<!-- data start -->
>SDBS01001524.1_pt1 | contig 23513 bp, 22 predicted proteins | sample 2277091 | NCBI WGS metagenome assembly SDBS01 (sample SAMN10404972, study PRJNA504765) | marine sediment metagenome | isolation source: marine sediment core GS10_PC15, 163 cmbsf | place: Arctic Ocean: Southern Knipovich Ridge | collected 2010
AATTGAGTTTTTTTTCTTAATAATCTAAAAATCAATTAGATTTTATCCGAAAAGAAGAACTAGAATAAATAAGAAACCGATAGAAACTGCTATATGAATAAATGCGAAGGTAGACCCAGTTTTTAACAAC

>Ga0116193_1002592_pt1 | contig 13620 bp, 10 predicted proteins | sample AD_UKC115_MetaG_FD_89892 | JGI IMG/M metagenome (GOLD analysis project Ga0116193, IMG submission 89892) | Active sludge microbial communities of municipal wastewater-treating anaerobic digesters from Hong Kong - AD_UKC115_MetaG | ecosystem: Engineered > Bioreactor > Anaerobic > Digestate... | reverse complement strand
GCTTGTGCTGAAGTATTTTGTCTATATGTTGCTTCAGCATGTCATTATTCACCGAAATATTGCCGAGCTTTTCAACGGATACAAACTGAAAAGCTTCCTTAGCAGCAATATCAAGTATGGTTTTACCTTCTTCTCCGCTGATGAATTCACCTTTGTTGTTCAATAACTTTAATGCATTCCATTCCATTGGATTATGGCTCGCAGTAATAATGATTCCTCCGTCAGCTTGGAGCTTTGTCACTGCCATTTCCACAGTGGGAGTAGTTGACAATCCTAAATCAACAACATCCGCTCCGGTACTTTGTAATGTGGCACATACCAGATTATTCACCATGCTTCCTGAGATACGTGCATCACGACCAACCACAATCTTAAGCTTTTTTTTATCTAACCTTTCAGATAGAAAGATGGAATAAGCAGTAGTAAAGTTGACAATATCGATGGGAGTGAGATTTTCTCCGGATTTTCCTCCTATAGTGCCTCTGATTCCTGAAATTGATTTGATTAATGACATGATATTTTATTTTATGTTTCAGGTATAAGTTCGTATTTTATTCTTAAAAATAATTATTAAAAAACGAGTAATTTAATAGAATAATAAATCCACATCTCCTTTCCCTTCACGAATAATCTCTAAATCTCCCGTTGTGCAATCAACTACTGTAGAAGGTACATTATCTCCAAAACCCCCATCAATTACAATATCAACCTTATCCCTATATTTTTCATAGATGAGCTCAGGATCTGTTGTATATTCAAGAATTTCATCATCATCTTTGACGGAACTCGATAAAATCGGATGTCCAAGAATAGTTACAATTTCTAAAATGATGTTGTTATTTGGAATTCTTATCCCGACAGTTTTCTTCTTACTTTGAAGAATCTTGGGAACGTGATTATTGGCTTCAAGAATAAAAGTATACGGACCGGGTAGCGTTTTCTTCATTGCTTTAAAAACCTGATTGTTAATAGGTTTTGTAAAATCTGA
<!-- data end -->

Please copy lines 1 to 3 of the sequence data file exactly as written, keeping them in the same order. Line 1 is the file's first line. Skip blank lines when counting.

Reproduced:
>SDBS01001524.1_pt1 | contig 23513 bp, 22 predicted proteins | sample 2277091 | NCBI WGS metagenome assembly SDBS01 (sample SAMN10404972, study PRJNA504765) | marine sediment metagenome | isolation source: marine sediment core GS10_PC15, 163 cmbsf | place: Arctic Ocean: Southern Knipovich Ridge | collected 2010
AATTGAGTTTTTTTTCTTAATAATCTAAAAATCAATTAGATTTTATCCGAAAAGAAGAACTAGAATAAATAAGAAACCGATAGAAACTGCTATATGAATAAATGCGAAGGTAGACCCAGTTTTTAACAAC

>Ga0116193_1002592_pt1 | contig 13620 bp, 10 predicted proteins | sample AD_UKC115_MetaG_FD_89892 | JGI IMG/M metagenome (GOLD analysis project Ga0116193, IMG submission 89892) | Active sludge microbial communities of municipal wastewater-treating anaerobic digesters from Hong Kong - AD_UKC115_MetaG | ecosystem: Engineered > Bioreactor > Anaerobic > Digestate... | reverse complement strand